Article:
Astigmatism, color blindness, hyperopia (farsightedness), myopia (nearsightedness), presbyopia, strabismus (aka heterotropia)….Most people who wear eyeglasses or contact lenses are affected by one of these common visual problems. Here are some definitions to better understand them.
What is astigmatism?
People with astigmatism do not see clearly at any distance. Vertical, horizontal or oblique lines are poorly perceived and are distorted. Certain people thus confuse similar-looking characters such as M, N and H, or 8 and 0.
This visual defect is due to the shape of the cornea, which is oval instead of round. When one’s eyesight is correct, the sun’s rays converge at the retina. With astigmatism, the rays focus on different places, in front of and behind the retina. The image transmitted to the brain is thus blurry.
What is color-blindness?
Color-blindness is an anomaly in color perception: dichromatic color-blindness means one can only perceive two colors and monochromatic color-blindness means one can only perceive black and white. Abnormal trichromatism causes a person to have a poor perception of red, green or blue. The retina is composed of photoreceptors called cones that make day-vision and color perception possible, whereas night-vision is made possible by the presence of photoreceptors called rods. The number and nature of cones a person has determines their capacity for color perception. Color-blindness is an incurable condition occurring predominantly in males. Early diagnosis is important to help affected people adapt the condition.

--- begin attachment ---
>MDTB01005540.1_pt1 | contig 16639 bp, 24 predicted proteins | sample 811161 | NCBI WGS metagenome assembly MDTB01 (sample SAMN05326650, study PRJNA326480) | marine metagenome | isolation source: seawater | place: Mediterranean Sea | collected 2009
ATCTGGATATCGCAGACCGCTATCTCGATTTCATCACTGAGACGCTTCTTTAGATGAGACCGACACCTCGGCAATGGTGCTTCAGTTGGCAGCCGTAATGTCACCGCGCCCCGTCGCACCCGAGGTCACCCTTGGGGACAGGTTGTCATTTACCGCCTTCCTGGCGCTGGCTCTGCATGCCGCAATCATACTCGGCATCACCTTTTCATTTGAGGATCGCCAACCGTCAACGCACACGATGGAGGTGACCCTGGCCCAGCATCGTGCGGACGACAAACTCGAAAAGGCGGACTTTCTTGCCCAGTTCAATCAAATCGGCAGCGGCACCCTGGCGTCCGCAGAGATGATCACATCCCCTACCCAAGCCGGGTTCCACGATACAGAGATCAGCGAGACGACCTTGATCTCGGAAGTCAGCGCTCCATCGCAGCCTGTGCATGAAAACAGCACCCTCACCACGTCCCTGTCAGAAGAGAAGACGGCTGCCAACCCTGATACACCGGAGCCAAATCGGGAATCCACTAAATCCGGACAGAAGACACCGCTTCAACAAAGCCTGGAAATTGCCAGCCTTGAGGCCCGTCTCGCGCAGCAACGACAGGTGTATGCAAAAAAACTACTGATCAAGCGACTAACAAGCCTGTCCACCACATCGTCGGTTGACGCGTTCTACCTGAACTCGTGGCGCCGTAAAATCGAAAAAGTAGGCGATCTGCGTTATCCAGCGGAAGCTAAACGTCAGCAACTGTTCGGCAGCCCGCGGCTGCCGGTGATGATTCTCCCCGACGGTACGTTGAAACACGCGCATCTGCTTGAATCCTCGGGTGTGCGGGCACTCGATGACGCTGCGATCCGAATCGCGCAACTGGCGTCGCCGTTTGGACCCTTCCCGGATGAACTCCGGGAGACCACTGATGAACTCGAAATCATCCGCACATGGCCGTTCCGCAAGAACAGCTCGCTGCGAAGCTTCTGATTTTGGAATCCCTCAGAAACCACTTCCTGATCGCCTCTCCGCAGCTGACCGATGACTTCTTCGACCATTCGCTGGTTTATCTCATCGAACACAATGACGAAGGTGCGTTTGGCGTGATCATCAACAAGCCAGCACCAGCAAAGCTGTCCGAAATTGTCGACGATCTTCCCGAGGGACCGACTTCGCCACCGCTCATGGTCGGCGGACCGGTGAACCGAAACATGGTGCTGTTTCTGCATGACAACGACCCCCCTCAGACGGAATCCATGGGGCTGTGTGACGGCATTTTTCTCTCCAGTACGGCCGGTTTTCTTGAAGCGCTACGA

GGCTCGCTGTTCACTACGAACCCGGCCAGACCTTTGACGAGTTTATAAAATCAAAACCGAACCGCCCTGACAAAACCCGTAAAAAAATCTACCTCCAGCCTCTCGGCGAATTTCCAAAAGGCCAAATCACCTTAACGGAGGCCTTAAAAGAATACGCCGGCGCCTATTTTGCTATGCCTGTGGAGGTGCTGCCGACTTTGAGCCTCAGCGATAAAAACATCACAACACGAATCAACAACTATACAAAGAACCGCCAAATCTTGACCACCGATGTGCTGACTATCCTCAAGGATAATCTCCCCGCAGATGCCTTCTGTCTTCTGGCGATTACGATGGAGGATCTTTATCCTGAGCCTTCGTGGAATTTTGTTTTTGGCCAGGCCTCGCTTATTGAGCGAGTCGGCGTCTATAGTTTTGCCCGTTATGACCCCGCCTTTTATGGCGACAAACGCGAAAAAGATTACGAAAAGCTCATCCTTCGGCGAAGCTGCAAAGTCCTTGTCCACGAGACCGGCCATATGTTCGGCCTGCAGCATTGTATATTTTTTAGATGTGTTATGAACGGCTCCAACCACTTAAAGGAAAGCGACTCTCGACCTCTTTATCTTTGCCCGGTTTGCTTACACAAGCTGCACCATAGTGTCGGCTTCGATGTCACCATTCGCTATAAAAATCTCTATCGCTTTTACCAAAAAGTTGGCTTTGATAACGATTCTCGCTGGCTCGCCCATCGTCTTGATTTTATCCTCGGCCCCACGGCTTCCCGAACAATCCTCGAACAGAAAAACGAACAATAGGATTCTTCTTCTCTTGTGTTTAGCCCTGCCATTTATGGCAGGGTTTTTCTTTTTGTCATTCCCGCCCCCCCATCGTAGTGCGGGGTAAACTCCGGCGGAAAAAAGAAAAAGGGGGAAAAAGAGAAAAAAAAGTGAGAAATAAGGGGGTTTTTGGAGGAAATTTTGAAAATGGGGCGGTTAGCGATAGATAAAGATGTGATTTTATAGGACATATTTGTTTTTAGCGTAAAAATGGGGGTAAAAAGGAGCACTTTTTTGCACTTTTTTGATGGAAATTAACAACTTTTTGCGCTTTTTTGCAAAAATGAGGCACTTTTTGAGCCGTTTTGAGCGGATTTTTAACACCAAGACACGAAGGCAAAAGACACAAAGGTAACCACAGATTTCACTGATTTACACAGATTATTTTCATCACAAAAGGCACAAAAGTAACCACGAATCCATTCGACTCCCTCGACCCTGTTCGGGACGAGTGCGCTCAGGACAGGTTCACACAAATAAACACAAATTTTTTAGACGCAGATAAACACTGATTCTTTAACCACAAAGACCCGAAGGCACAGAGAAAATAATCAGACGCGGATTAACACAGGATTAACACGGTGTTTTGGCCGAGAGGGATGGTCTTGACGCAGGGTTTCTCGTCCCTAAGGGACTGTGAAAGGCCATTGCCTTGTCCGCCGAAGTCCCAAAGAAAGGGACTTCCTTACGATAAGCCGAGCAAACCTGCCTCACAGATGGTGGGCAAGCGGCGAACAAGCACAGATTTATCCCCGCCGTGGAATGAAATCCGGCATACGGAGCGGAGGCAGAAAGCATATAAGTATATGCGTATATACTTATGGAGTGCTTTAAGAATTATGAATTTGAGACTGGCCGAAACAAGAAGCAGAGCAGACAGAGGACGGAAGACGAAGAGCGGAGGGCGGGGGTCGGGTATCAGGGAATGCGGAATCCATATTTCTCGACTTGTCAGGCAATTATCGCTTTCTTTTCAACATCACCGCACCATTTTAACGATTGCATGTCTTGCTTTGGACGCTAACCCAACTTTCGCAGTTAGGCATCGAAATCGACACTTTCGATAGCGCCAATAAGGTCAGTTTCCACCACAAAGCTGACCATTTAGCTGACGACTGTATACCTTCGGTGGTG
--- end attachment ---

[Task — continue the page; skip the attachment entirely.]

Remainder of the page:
What is hyperopia?
People with hyperopia generally see poorly at close range and well at long range. In children, hyperopia is sometimes accompanied by esotropia, or squinting, resulting from the extra effort exerted by the eyes in order to adapt to the condition. The hyperopic eye is too short, resulting in image formation "behind" the retina; the image is thus blurred when the unadapted eye is at rest. Before 40 years of age, weak hyperopia may go unnoticed due to the ability of the eyes to adapt to the condition. After 40, it becomes increasingly difficult for the eyes to adapt and hyperopia becomes manifest.
What is myopia?
Myopia means that one’s long-range vision is poor, usually improving as we move closer to an object.
Generally, myopia appears between the ages of 7 and 14 and stabilizes between the ages of 20 and 25. Nevertheless, certain myopias can appear at any age and evolve in diverse ways. This visual problem is characterized by a convergence of light rays before the retina, making eyesight blurry. In effect, this convergence should occur on the retina itself, whose job is to capture the light from the environment and transmit the signal to the brain.
What is presbyopia?
Presbyopia is responsible for poor vision; it obliges us, for example, to hold a label or book at arm’s length in order to read it.
This problem begins to appear around the age of 45 and stabilizes around the age of 60. It occurs as a result of the aging of the crystalline lens, a part of the eye that changes shape in order to focus on objects at different distances.
After 45 it becomes less elastic and no longer functions correctly; the capacity of the eyes to re-focus decreases until it disappears completely at the age of 60.
What is strabismus?
From the Greek work strabismus, strabismus is a squinting problem usually found in young children. Beyond the esthetic considerations involve, this visual anomaly is often a sign of other more or less serious eye problems.
The deviation of the eyes is caused by poorly-functioning eye muscles which do not have the same strength and are thus “out of balance”. A person affected by strabismus does not have correct binocular vision, which means that they cannot use both eyes simultaneously and thus have a flat and reduced field of vision.